February is Children’s Dental Health Month, and this year’s theme for the American Dental Association’s campaign is focused on healthy oral health habits for kids, including brushing twice a day with fluoridated tap water.
San Juan Basin Public Health’s Regional Oral Health Specialist Kari Plante has provided dental health services to thousands of local children through her work in local schools and has seen first-hand the importance of developing good oral health habits at a young age.
“Children’s teeth are meant to last a lifetime, and a healthy smile is important to a child’s self-esteem,” Plante says. “With proper care, a balanced diet and regular dental visits, their teeth can remain healthy and strong.”
The mouth is the gateway to a person’s overall health, and an unhealthy mouth can be associated with obesity, diabetes and even heart disease. Studies have shown that children with poorer oral health were more likely to experience dental pain, miss school and perform poorly in school. An estimated 51 million school hours are lost each year to dental-related illness. These findings suggest that improving children’s oral health can be a way to enhancing their educational experience. Additionally, while dental disease affects all children, it disproportionately affects children from low-income families and minorities, who often experience barriers to accessing dental care.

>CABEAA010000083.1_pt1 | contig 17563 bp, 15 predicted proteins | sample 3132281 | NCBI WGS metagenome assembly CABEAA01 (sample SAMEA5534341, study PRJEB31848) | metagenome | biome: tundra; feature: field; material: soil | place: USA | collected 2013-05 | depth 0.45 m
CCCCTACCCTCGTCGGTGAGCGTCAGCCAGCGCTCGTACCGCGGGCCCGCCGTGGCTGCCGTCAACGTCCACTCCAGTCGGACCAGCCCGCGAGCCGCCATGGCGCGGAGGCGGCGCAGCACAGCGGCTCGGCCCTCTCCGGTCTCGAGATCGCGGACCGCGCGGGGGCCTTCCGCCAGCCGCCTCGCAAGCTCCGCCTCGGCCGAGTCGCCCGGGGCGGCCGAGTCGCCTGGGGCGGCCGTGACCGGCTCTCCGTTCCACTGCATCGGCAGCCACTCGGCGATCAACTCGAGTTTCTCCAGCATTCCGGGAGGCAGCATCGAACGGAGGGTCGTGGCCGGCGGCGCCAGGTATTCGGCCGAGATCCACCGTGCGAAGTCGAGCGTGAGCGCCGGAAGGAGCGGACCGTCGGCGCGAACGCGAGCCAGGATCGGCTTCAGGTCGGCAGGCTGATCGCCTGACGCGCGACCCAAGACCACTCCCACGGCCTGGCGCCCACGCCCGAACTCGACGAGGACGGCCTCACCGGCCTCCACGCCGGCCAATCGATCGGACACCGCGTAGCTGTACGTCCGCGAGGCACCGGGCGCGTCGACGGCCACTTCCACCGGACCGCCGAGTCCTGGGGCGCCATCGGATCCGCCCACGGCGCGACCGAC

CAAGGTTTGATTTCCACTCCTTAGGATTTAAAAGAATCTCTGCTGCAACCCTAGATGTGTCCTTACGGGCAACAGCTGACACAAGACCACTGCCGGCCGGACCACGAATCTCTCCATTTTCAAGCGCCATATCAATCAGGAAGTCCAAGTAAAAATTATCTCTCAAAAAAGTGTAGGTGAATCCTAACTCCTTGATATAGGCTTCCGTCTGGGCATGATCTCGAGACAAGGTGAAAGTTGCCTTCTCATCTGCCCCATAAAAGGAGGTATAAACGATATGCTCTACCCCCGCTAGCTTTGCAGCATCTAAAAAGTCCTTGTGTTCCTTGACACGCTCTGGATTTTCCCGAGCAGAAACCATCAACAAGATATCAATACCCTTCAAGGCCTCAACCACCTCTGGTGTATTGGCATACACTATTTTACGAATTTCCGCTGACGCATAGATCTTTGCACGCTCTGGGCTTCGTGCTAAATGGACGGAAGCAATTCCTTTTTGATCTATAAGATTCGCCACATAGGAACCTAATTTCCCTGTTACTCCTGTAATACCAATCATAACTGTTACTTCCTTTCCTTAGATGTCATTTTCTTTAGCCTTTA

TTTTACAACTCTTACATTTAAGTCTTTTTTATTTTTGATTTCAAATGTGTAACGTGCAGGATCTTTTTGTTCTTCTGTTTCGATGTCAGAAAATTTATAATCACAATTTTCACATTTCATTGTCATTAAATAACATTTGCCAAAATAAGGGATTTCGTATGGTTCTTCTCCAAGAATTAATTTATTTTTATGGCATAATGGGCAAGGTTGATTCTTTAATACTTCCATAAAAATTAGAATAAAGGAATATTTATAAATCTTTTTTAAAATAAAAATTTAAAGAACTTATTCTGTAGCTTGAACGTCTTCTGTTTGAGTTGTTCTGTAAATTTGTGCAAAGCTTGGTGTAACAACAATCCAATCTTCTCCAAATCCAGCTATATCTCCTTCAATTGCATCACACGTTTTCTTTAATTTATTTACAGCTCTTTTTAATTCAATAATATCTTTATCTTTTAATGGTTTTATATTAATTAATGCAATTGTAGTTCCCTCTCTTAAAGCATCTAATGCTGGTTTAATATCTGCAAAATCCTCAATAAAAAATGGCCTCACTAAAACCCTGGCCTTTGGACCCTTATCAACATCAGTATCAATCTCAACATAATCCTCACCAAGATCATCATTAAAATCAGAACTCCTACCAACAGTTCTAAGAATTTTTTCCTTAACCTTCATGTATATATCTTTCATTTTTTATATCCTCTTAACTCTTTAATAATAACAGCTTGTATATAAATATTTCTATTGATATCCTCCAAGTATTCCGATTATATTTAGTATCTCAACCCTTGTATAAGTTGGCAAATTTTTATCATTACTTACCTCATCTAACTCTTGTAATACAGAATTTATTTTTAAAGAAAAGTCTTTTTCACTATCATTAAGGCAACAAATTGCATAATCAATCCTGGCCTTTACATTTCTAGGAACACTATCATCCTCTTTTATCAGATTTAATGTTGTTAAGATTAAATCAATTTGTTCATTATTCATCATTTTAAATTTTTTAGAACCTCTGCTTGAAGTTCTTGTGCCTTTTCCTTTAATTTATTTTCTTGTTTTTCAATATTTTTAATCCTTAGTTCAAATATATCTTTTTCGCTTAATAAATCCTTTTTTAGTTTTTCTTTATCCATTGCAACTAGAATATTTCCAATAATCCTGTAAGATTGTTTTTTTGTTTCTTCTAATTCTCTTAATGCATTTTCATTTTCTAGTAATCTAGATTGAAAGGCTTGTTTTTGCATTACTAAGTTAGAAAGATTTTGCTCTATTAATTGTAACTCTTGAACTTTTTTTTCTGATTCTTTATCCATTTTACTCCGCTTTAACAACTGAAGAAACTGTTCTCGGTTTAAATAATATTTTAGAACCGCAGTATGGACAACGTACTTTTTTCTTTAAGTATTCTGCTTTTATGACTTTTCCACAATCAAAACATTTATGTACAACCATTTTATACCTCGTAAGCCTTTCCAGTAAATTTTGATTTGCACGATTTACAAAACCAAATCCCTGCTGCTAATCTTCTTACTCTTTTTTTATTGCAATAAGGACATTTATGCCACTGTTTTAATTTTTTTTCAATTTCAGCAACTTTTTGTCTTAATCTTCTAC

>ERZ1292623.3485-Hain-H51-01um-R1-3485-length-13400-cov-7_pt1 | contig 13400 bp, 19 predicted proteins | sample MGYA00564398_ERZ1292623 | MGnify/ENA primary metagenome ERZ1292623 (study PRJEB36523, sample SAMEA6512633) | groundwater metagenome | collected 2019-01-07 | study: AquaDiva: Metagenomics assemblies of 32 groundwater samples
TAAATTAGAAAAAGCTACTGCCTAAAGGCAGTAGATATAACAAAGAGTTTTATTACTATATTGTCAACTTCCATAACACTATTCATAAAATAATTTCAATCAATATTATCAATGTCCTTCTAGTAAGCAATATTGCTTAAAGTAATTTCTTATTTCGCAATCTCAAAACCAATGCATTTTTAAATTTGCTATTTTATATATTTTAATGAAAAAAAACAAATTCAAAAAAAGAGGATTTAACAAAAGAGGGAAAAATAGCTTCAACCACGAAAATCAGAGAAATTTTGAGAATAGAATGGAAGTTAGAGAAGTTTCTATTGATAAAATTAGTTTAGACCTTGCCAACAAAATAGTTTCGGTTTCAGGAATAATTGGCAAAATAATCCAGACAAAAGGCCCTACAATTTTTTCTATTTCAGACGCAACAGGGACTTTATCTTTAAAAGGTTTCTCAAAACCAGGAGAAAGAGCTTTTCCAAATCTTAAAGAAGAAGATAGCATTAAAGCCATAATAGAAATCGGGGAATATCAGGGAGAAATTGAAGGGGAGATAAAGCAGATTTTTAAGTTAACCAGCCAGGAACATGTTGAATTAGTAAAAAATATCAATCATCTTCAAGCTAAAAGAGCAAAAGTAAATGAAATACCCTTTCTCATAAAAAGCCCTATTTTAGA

The campaign for this year’s Children’s Dental Health Month highlights reminders for parents, caregivers, teachers and health care providers to share with children to create healthy dental habits including;
Brushing for two minutes, two times a day with fluoridated tap water.Cleaning between teeth daily.Limiting snacks and eating healthy meals.Visiting a dentist regularly.This year’s focus on brushing with tap water emphasizes the benefits of fluoride in community water sources. Fluoride in water is the most efficient way to prevent tooth decay in children, especially for those who have limited access to dental care. All kids deserve equal access to this tool in the cavity-prevention toolbox. Without fluoride in our municipal water, frequent brushings, dental visits and diet are what we’re left with. This may sound like enough to aid in tooth decay prevention, but unfortunately, not all children in our community have access to healthy foods, nutrition education or can afford dental appointments.
Clearly, this is a community that cares about kids. Yet, tooth decay remains the most common chronic disease of childhood. Let’s help our local children reach their highest potential of health by helping them develop healthy dental habits. Also, please join San Juan Basin Public Health and numerous other organizations, doctors, dentists and community member in supporting community water fluoridation in Durango for the benefit of all children.
Lauren Pope is the assessment, planning and communications specialist at San Juan Basin Health.